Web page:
Showing posts with label seeds. Show all posts
Showing posts with label seeds. Show all posts

May 21, 2018

Ingredients: Sesame Seeds, Til, Tal, Tillu, Teel, Gingelly, Gingili, Gingilli, Semsem, Simsim


Sesame seeds are believed to be the world's oldest condiment, and one of the first recorded plants used for its seeds. For thousands of years, sesame seeds have been an integral part of the cuisines of northern Africa, the Middle East, and across Asia. Even today, sesame seeds are used worldwide for  nutritional, medicinal, and industrial purposes.



Archaeological findings suggest sesame was first domesticated in the Indian subcontinent around 5,500 years ago. Sesame was cultivated during the Indus valley civilization where it was the main oil crop. Sesame oil was probably exported to Mesopotamia as early as 2500 BC. The genus Sesamum has many species, most are wild and found in northern Africa. Sesamum indicum is the cultivated variety that originated in India. Sesame seeds are such a part of India's history that they are revered by Hindus as droplets of Lord Vishnu's sweat.  The domestication of sesame was favored by its ability to grow in areas that do not support the growth of other crops. It is a robust crop that needs little tending. The sesame plant will tolerate high heat and drought conditions or excessive rain and moisture. Its hardy nature allows subsistence farmers to plant it along the edge of deserts and other marginally arable areas where no other crops will grow.

Scheherazade probably saying "Open al-juljulan!" not "Open sesame!"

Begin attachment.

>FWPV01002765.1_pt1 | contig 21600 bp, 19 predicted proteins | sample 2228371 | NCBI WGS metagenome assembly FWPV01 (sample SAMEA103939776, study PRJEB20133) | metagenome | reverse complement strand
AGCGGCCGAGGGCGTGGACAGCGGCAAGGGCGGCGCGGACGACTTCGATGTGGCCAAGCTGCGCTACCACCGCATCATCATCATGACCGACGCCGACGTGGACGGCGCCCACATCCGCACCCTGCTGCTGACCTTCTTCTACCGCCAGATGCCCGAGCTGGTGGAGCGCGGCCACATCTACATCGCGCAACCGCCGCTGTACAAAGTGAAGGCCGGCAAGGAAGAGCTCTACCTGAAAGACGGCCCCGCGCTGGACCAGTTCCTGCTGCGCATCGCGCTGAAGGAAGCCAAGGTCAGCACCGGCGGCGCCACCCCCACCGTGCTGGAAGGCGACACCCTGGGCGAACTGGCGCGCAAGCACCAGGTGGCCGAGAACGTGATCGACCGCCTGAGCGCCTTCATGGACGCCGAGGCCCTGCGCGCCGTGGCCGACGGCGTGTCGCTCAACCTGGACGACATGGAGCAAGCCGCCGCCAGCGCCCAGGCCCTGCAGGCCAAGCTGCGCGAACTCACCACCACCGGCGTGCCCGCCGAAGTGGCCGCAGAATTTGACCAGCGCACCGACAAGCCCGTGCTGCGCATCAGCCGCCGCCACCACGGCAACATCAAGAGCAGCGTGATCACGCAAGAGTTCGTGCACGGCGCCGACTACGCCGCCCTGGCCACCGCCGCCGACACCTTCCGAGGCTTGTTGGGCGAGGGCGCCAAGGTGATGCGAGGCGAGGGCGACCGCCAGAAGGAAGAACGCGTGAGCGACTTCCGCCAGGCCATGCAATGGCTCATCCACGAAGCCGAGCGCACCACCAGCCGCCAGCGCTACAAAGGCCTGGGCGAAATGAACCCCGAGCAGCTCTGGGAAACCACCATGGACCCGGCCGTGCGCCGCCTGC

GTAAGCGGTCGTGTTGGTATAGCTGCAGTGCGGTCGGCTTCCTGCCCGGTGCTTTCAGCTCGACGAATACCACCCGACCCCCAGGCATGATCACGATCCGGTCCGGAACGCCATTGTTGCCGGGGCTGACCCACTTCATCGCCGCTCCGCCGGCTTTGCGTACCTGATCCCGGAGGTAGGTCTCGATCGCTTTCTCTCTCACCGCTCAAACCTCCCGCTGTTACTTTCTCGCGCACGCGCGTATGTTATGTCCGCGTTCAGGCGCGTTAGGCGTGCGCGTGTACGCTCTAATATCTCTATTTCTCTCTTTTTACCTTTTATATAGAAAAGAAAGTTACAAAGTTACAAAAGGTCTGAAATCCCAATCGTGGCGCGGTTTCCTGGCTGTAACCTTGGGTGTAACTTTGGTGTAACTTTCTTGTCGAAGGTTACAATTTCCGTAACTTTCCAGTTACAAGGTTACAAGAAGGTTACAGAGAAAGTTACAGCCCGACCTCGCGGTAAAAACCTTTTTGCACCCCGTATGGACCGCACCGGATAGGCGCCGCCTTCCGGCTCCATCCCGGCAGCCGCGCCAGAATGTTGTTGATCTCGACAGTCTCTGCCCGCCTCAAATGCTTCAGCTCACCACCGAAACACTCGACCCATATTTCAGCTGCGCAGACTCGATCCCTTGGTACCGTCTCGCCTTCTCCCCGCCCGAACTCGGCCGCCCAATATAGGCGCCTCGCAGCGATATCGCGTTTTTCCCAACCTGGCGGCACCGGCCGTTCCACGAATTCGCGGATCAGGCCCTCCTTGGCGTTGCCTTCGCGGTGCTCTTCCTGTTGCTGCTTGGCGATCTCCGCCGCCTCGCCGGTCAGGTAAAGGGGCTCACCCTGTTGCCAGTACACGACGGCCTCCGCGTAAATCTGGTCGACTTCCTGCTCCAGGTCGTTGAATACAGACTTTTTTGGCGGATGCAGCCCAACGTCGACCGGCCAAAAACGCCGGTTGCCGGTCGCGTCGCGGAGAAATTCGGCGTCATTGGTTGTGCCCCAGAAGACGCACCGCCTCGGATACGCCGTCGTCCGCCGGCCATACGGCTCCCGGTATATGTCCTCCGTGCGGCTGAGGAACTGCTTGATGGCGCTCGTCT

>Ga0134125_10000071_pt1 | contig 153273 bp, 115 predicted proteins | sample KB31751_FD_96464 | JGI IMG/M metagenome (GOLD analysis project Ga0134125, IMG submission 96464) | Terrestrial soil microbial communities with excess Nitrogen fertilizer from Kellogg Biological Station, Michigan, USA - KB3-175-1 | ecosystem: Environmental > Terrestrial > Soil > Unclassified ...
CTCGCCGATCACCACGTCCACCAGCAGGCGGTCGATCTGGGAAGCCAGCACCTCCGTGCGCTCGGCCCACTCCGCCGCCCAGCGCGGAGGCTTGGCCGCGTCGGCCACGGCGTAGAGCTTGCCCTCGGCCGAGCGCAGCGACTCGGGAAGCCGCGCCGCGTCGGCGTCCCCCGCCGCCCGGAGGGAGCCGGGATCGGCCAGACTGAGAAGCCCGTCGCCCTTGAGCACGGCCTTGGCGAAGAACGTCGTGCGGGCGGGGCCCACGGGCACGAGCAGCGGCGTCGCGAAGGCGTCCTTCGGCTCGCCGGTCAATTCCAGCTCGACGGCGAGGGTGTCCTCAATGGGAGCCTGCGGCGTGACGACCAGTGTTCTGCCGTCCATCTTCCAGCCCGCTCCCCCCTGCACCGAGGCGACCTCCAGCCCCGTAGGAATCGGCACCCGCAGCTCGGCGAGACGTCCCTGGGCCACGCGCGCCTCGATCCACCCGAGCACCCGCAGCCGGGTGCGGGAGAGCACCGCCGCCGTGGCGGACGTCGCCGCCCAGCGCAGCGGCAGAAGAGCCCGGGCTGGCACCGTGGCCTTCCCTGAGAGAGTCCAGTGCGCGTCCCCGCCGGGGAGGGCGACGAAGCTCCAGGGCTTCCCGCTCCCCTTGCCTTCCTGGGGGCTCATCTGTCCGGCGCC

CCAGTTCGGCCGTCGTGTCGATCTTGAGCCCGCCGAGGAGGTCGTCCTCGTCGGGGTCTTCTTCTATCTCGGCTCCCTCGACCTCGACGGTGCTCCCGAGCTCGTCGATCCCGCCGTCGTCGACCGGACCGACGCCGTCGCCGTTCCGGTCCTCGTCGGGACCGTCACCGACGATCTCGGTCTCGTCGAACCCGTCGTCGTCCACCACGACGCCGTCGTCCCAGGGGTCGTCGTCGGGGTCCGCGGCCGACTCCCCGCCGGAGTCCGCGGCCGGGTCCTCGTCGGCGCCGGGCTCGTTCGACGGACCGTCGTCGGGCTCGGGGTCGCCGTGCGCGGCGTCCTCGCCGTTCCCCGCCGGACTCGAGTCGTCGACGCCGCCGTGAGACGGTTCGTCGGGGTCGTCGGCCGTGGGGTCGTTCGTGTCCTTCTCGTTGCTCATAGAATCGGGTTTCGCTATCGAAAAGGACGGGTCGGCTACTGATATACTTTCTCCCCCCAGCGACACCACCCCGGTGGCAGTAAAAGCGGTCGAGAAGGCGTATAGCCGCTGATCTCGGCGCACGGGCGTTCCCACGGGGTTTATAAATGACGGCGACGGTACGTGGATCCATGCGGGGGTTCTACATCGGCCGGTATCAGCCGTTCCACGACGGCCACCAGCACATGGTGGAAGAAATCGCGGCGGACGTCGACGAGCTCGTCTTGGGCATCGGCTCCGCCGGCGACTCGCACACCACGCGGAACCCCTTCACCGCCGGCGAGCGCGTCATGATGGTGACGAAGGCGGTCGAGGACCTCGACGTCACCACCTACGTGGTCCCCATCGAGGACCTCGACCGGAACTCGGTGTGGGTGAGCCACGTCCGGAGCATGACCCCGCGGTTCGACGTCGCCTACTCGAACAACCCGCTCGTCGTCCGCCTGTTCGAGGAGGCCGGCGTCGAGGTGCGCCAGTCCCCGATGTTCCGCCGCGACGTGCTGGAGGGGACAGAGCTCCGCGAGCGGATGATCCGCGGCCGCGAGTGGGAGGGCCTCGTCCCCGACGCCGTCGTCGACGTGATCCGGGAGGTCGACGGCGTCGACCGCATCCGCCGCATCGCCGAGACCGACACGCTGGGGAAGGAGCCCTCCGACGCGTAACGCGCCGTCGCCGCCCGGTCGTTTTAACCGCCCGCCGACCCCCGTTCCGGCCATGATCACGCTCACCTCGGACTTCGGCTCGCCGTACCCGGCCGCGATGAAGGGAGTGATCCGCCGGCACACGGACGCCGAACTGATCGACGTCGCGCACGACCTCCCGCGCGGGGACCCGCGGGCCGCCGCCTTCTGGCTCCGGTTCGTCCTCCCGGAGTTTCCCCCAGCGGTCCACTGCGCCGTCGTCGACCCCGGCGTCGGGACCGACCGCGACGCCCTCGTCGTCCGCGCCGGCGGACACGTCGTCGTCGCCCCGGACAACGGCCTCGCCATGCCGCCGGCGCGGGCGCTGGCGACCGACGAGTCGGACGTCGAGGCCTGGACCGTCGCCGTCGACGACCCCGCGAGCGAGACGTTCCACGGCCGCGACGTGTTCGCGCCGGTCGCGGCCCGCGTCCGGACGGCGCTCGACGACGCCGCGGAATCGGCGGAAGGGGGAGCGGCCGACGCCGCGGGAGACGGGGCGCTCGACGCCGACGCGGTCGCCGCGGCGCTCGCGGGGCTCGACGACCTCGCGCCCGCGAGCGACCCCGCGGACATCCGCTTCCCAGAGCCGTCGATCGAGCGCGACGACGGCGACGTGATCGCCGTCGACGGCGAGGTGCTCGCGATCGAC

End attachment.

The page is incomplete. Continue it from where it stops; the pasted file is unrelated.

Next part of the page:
The etymology of the words used for sesame seeds is just as ancient and interesting as the plant.  In India, where sesame has been cultivated since the Harappan period, the words for sesame derive from the Sanskrit root tila (तिल.) Therefore you hear sesame called til in Nepali, Punjabi, Bengali, Hindi and Urdu. In Gujurati sesame is called tal and in Telegu tillu. The English word sesame is derived from the Greek sesamon which appears to be a borrowed word from ancient Akkadia. European words for sesame like ajonjolí in Spanish, gergelim in Portuguese, ġulġlien in Maltese, and the now archaic English word gingelly are derived from the Arabic al-juljulan (الجلجلان). In the American South, you will hear sesame seeds referred to as benniseed or benne seeds. This is because benne is the word for sesame seeds in the Bantu dialect of the West African slaves brought to the United States.

Flowering sesame plant
Sesame plants are actually quite beautiful. They have attractive dark-green leaves and tubular flowers similar to foxgloves that can be white or pale pink. Mature plants can grow 3 to 6 feet tall depending on the variety. The seeds are collected from the dried seed pods at the end of the growing season.